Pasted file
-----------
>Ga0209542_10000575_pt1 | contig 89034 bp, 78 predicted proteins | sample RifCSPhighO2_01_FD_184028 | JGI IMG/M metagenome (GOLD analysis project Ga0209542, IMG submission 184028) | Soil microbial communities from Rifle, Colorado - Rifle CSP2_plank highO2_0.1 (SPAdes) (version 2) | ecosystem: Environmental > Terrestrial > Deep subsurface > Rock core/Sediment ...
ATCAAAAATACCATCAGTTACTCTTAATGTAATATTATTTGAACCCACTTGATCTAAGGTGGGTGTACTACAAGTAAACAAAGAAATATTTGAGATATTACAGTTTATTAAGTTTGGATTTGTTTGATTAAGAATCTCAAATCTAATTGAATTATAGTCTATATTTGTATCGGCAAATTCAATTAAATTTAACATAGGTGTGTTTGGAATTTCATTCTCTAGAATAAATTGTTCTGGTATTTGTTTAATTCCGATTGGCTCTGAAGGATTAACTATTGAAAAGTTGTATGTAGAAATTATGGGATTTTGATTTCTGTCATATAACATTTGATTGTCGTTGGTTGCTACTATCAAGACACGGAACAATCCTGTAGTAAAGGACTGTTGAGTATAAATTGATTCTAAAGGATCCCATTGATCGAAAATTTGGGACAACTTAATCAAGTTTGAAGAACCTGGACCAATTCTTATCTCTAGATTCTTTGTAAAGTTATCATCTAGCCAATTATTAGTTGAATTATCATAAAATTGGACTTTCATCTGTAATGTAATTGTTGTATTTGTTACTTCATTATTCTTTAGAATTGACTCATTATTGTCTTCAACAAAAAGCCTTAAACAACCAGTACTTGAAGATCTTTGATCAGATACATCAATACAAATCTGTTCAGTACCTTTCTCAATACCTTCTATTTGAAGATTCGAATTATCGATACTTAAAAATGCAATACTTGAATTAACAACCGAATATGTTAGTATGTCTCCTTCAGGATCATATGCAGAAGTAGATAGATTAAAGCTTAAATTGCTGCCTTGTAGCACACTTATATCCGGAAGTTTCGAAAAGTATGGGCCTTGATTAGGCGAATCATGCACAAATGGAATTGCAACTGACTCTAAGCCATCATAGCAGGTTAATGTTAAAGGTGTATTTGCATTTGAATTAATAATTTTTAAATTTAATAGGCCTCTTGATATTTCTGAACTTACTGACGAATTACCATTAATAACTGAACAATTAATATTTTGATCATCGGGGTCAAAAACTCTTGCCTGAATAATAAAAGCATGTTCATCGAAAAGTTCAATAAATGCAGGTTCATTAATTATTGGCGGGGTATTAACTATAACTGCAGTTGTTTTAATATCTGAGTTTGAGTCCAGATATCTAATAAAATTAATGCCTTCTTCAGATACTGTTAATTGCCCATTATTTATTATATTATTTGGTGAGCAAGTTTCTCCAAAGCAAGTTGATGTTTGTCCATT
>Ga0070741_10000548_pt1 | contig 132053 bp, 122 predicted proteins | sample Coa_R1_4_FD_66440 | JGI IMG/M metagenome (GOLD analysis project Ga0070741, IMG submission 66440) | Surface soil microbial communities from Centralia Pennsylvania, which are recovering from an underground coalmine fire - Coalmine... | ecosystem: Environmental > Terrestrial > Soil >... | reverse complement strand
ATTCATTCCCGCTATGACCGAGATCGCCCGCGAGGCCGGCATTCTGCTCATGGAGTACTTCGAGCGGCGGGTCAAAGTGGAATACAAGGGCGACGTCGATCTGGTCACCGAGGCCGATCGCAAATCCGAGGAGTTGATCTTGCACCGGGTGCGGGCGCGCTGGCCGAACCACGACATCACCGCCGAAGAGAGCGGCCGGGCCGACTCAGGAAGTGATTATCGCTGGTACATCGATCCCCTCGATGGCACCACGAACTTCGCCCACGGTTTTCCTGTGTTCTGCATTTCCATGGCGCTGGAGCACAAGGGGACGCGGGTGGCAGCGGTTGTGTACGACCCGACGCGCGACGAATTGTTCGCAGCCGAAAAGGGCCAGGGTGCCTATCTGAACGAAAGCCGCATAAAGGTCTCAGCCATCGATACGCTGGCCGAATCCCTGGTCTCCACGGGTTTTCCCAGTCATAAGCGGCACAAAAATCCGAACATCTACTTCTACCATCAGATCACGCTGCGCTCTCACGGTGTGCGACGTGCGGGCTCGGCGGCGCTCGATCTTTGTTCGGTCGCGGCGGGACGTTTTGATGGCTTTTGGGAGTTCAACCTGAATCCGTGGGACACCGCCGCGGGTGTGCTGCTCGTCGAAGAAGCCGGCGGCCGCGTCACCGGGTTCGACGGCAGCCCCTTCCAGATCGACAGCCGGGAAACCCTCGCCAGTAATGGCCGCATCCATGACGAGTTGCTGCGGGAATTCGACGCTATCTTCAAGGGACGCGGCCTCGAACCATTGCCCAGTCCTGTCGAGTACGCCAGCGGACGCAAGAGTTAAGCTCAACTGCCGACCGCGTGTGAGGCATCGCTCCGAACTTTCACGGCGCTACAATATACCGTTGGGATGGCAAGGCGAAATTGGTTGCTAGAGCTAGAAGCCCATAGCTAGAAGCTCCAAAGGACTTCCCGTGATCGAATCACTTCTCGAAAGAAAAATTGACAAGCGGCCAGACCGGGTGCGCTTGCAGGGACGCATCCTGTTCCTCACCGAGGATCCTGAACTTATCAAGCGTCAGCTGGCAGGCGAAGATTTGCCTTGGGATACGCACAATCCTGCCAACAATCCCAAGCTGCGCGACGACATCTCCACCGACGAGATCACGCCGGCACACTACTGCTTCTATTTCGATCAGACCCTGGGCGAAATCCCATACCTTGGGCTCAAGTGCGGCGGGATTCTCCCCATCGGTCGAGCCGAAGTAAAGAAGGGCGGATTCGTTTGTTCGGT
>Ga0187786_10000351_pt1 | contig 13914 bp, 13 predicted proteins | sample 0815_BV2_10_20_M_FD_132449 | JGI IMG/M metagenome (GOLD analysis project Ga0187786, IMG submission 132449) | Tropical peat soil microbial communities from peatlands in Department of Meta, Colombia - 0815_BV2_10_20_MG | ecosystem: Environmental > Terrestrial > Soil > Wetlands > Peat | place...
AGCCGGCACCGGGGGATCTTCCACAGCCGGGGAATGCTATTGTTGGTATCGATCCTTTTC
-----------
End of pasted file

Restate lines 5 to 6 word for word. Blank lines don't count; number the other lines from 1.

>Ga0187786_10000351_pt1 | contig 13914 bp, 13 predicted proteins | sample 0815_BV2_10_20_M_FD_132449 | JGI IMG/M metagenome (GOLD analysis project Ga0187786, IMG submission 132449) | Tropical peat soil microbial communities from peatlands in Department of Meta, Colombia - 0815_BV2_10_20_MG | ecosystem: Environmental > Terrestrial > Soil > Wetlands > Peat | place...
AGCCGGCACCGGGGGATCTTCCACAGCCGGGGAATGCTATTGTTGGTATCGATCCTTTTC